Monday, January 29, 2018

The pain of gossip and rumors

Think about the last time someone asked you a question that totally caught you off guard. The biggest time this happened in my life was during my first year of Bible College. One, while on break a classmate came up to me and asked me if I was selling heroine. As you can image, I was in shock! His question stumped me. In my past I had sold drugs, but I’d never touched heroine.

The problem is his question was less of a question and more a declaration that I’d been selling. In his tone if felt like I was already guilty and needed to be proved innocent.

I tried as calmly as I could to ask him where he heard this. The question of me selling was more than frustrating but his response was infuriating. He told me that another class member had told him and she was scared to confront me. To be completely honest I shut down and was so angry. It was one of those times in my life that I couldn't think straight I was so upset.

My life had completely changed with Jesus and the last thing I wanted to do was touch drugs again. I was working a job, waking up early, going to school in the morning, work in the afternoon and back to school at night. If I was selling heroine I wouldn’t be holding that schedule or working the low paying job I had been working. I wouldn't have been living in a small apartment and driving an old truck. It wasn't just a financial insult, it was the thought of my past trying to steal the future God had for me. The main insult felt like an attack on my character, and that hurt the most.

I excused myself from class that morning to talk with one of the leaders of the school. See before I met Jesus I would go and handle conversations like this in person but no one was telling me the source of the rumor. My initial intention was to go to the person's home and have a conversation with them. An in all honest, my words would have been few. I'm embarrassed to admit this, but this is me being vulnerable.

Finally the leader was able to figure some things out and it came to be that a guy I had never met heard a rumor about me and told this girl in our class during a Bible study. He confused me with another person and blew the whole thing out of proportion. You know how it came out? He shared during the prayer request time of Bible study.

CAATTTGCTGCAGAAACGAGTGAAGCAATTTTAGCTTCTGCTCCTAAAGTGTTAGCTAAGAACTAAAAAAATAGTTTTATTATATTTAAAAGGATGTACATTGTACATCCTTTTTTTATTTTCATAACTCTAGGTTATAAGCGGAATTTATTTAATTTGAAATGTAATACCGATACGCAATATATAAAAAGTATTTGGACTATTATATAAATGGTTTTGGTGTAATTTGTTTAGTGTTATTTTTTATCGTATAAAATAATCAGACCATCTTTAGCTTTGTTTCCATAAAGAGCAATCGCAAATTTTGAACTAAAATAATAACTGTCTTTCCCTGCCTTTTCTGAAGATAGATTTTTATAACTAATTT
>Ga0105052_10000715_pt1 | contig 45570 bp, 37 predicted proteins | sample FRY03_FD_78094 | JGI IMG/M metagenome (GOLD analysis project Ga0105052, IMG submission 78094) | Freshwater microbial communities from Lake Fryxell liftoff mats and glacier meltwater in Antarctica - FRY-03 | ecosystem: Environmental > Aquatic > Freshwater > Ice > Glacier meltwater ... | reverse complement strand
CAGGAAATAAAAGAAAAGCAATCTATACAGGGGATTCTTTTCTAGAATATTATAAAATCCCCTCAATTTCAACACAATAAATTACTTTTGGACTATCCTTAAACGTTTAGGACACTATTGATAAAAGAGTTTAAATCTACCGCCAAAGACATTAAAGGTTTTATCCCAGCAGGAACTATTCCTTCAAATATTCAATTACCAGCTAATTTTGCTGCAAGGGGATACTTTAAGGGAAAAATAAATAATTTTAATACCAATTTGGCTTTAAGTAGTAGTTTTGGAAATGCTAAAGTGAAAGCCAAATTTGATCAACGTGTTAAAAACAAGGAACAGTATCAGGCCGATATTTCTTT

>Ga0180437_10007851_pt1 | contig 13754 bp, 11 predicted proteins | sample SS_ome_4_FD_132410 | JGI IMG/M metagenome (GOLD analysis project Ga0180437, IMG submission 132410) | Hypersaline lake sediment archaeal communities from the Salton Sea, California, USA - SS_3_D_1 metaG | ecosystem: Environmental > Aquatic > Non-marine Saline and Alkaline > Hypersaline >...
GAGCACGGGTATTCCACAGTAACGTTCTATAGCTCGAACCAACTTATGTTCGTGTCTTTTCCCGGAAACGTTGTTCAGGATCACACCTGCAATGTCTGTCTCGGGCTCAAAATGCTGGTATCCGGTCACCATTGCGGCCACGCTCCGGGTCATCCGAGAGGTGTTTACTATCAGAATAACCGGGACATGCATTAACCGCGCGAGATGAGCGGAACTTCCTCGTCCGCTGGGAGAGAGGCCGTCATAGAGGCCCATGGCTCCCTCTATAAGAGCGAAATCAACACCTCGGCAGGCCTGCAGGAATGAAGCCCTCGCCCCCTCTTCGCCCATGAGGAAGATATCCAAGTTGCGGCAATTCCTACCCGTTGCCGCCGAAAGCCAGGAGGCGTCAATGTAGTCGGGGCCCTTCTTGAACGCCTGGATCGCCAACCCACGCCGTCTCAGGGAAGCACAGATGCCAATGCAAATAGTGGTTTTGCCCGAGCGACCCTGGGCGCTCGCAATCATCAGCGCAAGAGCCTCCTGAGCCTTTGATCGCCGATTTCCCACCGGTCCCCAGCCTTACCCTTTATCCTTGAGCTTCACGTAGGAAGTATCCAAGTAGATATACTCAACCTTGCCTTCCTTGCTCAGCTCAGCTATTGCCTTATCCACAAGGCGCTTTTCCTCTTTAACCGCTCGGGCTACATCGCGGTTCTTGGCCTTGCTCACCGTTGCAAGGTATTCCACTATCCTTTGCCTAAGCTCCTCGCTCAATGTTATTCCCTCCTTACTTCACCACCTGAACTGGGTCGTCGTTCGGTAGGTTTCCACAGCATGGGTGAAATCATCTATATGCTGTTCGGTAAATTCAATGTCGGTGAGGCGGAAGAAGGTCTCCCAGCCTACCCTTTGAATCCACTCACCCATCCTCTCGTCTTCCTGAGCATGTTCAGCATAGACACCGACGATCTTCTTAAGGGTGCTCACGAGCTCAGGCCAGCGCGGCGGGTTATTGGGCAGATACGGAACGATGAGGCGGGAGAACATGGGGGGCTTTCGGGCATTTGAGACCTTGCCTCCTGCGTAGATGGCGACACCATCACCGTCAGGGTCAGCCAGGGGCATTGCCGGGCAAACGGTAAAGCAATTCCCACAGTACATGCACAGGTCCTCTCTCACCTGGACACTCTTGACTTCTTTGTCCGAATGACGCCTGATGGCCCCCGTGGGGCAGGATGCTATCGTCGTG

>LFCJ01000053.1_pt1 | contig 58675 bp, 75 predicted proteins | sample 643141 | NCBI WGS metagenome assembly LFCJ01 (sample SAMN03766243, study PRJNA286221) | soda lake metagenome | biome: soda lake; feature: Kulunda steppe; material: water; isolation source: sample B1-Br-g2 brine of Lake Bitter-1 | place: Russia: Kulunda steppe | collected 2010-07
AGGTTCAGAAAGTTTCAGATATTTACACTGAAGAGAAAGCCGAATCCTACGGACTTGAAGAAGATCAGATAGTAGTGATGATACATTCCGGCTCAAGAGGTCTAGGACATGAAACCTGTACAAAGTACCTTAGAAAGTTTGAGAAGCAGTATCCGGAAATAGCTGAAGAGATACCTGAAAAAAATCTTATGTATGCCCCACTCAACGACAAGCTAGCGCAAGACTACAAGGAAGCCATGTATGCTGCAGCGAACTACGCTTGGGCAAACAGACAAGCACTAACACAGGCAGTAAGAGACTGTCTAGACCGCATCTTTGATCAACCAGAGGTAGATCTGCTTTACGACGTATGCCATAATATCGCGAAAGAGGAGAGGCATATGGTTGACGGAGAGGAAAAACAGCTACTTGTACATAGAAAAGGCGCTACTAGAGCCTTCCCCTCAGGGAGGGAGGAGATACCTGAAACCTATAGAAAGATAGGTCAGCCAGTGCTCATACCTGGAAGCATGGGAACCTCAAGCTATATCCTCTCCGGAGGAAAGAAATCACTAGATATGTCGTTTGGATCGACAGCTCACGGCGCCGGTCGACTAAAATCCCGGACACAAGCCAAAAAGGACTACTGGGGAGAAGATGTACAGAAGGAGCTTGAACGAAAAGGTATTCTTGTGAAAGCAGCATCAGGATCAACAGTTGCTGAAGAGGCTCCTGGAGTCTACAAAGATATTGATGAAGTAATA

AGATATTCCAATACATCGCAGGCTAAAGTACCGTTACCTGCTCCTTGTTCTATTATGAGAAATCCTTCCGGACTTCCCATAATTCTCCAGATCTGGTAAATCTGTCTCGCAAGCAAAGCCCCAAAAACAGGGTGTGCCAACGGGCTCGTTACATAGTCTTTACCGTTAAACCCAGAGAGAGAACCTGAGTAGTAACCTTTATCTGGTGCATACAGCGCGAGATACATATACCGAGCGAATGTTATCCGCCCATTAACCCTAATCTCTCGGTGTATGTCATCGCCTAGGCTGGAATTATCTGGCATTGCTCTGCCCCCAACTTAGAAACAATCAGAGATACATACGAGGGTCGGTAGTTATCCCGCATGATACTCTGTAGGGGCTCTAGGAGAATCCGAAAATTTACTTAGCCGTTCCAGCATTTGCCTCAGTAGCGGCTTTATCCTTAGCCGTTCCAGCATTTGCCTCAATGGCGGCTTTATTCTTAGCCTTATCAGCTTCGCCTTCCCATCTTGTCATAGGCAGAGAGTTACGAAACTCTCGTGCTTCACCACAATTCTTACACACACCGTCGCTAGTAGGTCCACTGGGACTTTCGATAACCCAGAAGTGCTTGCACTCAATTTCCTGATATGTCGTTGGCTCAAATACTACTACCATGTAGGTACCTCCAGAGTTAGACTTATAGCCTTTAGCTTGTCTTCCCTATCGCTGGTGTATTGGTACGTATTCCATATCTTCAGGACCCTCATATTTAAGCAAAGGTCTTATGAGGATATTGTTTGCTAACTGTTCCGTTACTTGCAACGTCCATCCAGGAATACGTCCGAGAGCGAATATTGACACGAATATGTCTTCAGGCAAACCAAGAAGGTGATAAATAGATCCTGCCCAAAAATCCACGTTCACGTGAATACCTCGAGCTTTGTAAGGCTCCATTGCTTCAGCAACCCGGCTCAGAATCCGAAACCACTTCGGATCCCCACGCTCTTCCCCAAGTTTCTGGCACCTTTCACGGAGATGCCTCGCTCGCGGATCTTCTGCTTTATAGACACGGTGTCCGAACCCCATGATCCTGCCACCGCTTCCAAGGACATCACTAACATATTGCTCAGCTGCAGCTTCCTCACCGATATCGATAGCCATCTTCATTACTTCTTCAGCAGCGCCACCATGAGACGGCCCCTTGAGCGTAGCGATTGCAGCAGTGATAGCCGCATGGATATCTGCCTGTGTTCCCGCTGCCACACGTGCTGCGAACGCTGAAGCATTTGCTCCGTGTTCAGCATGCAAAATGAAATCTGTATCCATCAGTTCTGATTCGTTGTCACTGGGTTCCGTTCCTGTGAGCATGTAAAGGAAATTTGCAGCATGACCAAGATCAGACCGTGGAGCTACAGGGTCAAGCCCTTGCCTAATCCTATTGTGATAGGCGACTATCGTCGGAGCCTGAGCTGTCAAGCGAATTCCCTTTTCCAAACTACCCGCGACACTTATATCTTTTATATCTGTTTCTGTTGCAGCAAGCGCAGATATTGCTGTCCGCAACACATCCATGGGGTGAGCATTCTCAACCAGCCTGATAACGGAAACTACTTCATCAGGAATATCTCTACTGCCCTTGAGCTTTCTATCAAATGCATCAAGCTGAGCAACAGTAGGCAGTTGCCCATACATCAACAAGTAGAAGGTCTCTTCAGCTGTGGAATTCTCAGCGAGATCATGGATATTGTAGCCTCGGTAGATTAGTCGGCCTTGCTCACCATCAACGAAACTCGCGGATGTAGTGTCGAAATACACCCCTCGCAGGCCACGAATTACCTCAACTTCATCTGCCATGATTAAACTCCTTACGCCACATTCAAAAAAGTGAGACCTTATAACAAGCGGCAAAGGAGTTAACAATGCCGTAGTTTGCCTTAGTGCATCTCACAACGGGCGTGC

This instance in my life reminds all of us have badly misinformation can hurt a person.

Think of the pain that rumors cause people. Reputations are ruined by rumors. Marriages are destroyed by miscommunication, relationships are severed with poor information and churches are destroyed by the small spark of a lie. When you think about your life, how have rumors hurt you? Maybe you’ve been the victim of a painful rumor just like me. We’ve all seen the personal impact of how rumors impactor lives, our family, a love one or the local church in some cases.

On Sunday I taught on Acts 21:17-22:29 about the pain of rumors. Paul was a misunderstood man who almost lost his life due to a misunderstanding. You can read the passage in Scripture and find out that a small amount of legalism had snuck in the church, it went unchecked and then started a mini-riot at the temple.

When we read about Paul's expeditions and experience we see that he lived boldly in Christ. This week I encourage you to live boldly in Christ. Be a truth teller and not a lie creator. Don't spread words that you know aren't true. Talk to a person and not about a person. Be a person of your word and work towards unity. We need more unity now!

At our church we make sure rumors don’t have a leg to stand on. We’ve all seen the pain that rumors can cause in our personal lives and in the life of the church. Rumors cause drama and drama tends to cause pain in the lives of those involved.

Listen to this Proverbs from God’s word: “Without wood a fire goes out; without a gossip a quarrel dies down.” (Proverbs 26:20). The way to stop rumors is to commit to being a truth teller. Most of us have probably thrown a log or two on a fire at one time, I know I have. I invite you to change that. I want to invite you to be a truth teller instead of a rumor spreader.

As a pastor, I have the opportunity to talk with hundreds of people. And sometimes people come up and tell me things about other people. Instead of falling into the trap of siding with the person speaking, I try to say something like, “That doesn’t sound like so and so.” Or, “My experience with that person has been very different.”

If you’re tempted to fall into gossip and rumors, think about the repercussions on the other person and how you’d like to be treated. Remember the words of Christ, “ Do to others as you would have them do to you.” (Luke 6:31). Make a commitment to be a truth teller.

Thursday, January 25, 2018

Suffering is part of following Christ

For eight years I served at a great church in Las Vegas. One Sunday night we had planned an outdoor baptism at a local pool. It was a beautiful May evening; perfect for a baptism service. We had set up a small sound system and our worship leader just led our church in a few songs. After that another pastor, Rob, took the microphone to explain baptism and the decision that a number of people standing behind him were about to make. As he was sharing about baptism, commitment to Christ and the good news of Jesus a disgruntled neighbor walked into the pool, came over to Rob, grabbed the mic and pushed him out of the way. It was crazy!